White Cedar Facts


The white cedar, a relatively slow growing conifer tree, reaches a height of 40 feet with a conical shape. Its width averages 12 feet. Once the tree grew naturally throughout much of the United States but most strands have been logged out and few remain in their natural habitat. The tree grows well as a screen or hedge in a landscape setting. More than 120 cultivars of white cedar exist, according to Gymnosperm Database.


An evergreen, the white cedar produces dark green, scale like needles that overlap slightly. The needles toward the middle for the tree brown and drop the ground. This forms a carpet of needles beneath the tree that works as a natural mulch. During the winter months in areas that receive extremely cold weather the needles of the white cedar often turn brown but once the warm spring days return the needles regain their green colors.

Growth Location

The white cedar tree grows best in moist soil with full sunlight. The tree enjoys a high humidity but will tolerate low or virtually non-existent humidity. Once established the white cedar is exceptionally hardy and will withstand drought, high heat, cold winters and pollution. The white cedar grows best in U.S. Department of Agriculture zones 2 to 8, according to Ohio State University.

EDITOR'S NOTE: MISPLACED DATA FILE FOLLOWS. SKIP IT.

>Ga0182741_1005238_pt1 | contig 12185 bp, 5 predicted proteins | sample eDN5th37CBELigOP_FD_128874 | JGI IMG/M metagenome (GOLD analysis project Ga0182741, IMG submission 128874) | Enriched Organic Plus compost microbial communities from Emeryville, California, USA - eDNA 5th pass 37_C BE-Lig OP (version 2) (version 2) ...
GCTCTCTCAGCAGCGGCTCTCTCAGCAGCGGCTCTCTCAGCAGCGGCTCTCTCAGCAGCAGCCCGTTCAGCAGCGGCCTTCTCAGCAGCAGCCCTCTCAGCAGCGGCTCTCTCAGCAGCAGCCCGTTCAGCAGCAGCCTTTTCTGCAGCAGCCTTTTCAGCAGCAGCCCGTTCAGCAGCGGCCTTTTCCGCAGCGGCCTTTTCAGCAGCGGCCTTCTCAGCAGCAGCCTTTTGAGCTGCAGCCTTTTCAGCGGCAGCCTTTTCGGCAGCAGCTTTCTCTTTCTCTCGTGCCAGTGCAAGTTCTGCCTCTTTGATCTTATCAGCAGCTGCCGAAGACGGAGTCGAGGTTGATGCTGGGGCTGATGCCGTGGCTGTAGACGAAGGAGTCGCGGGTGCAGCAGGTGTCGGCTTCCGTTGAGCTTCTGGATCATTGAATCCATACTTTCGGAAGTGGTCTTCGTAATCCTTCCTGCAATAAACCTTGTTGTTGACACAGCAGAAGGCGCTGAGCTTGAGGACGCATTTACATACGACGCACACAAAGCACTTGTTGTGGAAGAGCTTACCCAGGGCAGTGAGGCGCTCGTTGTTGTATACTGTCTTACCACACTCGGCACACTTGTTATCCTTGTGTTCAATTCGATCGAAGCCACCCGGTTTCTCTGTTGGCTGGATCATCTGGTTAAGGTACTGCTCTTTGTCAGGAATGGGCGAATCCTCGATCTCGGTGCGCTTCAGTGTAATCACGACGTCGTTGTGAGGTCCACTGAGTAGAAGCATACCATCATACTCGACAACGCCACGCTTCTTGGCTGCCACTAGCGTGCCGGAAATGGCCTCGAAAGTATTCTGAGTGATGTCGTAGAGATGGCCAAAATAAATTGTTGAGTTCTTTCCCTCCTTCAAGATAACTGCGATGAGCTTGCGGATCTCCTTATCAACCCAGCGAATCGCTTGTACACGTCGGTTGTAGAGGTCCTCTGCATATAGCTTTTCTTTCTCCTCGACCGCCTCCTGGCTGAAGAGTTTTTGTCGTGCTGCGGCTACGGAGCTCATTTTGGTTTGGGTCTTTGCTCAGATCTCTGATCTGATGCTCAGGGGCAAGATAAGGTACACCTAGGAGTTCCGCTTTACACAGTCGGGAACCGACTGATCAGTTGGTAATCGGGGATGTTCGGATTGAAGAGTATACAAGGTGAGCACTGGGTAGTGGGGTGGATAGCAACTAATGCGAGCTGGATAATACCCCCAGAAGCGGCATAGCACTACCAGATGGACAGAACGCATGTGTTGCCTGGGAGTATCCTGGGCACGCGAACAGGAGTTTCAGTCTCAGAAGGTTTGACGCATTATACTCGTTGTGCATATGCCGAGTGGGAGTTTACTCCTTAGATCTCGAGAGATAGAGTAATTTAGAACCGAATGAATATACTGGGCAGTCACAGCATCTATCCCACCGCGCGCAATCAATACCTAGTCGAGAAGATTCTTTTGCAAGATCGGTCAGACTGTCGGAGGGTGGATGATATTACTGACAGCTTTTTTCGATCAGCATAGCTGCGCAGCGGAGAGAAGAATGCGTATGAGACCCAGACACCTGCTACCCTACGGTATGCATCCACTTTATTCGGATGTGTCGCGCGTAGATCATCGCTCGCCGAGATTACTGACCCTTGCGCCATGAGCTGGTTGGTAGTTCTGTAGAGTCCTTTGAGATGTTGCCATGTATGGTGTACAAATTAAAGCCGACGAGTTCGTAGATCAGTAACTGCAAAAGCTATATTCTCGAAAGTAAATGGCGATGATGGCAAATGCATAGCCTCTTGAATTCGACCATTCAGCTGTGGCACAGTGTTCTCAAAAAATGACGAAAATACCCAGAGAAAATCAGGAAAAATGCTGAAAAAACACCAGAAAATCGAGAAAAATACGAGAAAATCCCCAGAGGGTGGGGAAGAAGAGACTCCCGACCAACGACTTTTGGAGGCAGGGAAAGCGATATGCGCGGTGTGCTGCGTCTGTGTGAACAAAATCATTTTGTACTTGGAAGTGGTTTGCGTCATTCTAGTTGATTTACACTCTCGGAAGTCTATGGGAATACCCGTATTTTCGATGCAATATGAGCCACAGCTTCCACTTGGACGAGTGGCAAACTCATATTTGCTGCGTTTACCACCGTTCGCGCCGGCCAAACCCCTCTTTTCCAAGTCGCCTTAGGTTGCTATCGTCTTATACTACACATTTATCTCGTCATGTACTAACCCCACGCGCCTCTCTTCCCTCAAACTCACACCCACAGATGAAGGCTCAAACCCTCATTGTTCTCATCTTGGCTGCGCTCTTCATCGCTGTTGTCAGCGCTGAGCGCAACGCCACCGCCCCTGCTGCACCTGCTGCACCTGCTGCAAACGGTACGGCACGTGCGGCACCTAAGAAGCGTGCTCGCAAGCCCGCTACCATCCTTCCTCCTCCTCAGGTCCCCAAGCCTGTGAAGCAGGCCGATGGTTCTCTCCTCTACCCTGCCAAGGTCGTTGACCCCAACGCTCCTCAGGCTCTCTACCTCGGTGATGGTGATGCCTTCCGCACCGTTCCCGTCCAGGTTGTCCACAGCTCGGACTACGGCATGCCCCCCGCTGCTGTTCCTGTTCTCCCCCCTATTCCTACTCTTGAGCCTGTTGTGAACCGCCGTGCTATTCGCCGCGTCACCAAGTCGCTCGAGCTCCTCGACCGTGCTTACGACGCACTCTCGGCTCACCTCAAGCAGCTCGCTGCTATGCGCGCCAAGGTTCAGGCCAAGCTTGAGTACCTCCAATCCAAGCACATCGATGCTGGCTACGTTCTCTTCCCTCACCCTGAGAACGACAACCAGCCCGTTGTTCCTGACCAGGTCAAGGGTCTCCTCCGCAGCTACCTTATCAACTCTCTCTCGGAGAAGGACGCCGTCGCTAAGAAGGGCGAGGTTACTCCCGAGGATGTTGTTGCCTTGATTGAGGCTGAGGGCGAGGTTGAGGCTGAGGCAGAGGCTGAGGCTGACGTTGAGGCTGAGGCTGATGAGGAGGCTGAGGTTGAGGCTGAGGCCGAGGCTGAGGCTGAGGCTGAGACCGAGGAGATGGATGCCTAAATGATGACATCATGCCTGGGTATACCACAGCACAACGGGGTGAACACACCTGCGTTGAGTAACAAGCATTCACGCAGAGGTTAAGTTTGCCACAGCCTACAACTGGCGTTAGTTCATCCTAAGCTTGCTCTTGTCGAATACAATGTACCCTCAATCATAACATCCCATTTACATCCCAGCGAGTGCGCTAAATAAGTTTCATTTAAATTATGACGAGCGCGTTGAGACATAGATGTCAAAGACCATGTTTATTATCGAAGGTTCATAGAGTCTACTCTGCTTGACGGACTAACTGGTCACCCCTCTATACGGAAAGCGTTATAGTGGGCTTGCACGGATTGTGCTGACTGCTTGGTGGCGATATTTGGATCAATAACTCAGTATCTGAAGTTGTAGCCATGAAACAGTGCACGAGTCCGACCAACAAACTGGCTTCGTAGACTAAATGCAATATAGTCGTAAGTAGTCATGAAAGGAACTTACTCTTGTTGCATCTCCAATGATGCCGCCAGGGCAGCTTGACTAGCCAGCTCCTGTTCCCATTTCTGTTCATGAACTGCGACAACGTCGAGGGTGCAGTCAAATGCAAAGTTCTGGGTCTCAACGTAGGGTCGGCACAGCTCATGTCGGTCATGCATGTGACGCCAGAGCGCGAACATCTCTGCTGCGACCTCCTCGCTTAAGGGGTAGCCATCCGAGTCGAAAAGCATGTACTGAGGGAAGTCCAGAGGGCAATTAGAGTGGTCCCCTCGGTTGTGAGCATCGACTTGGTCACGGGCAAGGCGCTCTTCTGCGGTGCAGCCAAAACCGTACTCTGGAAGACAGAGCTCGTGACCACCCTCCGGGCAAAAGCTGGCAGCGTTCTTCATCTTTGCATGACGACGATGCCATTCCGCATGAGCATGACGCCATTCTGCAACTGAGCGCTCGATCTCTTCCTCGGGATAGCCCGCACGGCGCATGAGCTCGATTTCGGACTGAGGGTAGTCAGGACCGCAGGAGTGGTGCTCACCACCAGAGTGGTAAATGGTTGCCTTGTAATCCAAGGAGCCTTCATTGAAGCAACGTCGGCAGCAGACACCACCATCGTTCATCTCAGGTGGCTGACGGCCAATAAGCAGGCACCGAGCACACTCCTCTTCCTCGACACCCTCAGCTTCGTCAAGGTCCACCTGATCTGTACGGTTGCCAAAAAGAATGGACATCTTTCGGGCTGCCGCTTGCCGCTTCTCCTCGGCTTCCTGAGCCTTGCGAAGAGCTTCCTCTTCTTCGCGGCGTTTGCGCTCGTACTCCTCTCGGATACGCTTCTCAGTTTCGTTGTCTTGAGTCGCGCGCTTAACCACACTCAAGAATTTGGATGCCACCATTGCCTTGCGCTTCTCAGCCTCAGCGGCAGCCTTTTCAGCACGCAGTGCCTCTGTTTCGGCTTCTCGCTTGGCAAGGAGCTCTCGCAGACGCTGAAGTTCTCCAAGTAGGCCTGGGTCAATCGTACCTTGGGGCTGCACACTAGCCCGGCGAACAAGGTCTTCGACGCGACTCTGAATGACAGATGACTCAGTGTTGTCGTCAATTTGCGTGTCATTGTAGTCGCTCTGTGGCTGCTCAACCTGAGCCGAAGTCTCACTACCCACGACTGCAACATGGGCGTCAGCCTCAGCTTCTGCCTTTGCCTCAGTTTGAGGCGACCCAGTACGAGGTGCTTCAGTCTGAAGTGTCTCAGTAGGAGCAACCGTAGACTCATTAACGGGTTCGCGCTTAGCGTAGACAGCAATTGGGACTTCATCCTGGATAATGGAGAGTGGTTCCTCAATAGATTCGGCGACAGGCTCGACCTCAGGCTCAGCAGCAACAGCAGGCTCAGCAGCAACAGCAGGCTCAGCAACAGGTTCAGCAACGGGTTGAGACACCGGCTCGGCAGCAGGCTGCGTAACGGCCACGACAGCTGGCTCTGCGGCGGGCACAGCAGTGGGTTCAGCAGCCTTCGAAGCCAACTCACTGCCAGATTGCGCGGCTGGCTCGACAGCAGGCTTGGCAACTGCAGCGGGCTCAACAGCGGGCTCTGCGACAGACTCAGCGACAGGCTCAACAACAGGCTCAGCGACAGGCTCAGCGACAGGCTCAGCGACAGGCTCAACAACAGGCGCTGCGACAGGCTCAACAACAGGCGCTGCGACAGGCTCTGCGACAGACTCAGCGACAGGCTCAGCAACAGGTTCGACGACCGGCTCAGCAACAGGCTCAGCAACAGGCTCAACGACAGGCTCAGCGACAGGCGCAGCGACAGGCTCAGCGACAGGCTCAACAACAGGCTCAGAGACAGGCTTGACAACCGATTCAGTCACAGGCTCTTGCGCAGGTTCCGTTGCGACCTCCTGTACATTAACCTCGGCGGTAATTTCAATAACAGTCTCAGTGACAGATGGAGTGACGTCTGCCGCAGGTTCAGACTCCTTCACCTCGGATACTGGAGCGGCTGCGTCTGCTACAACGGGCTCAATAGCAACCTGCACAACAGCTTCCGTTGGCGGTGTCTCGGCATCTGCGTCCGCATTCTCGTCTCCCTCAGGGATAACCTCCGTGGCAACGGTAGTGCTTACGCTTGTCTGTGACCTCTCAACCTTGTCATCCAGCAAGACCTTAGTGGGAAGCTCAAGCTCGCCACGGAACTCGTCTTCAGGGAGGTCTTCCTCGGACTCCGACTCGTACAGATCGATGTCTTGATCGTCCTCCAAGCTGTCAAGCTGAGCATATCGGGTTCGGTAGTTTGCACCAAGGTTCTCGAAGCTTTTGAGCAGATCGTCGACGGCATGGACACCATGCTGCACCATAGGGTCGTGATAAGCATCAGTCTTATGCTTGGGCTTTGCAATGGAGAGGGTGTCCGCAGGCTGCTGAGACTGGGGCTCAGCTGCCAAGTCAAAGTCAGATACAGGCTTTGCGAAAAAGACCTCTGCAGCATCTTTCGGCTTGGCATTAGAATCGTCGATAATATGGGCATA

Cone Production

Cones appear small and green. They average 1/3 inches in length. During the fall months the cones turn dark brown and spread their scales to release tiny seeds.

Pruning Damage

The white cedar does not tolerate pruning well. Remove the tree's lower branches will often result in its death. The branches surrounding the pruning area often lose their needles and begin to die making the entire tree appear unsightly.


Bagworms (Thyridopteryx ephemeraeformis) pose a serious problem for the white cedar. The tiny caterpillars produce silken, bag-like webs on the trees branches. The larvae feed on the new growth of the white cedar. The feeding produces large bare spots to occur on the tree where there is a lack of needles. Excessive defoliation quickly results. Control can be gained from a combination of handpicking and chemical applications.

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About this Author

Kimberly Sharpe is a freelance writer with a diverse background. She has worked as a Web writer for the past four years. She writes extensively for Associated Content where she is both a featured home improvement contributor (with special emphasis on gardening) and a parenting contributor. She also writes for Helium. She has worked professionally in the animal care and gardening fields.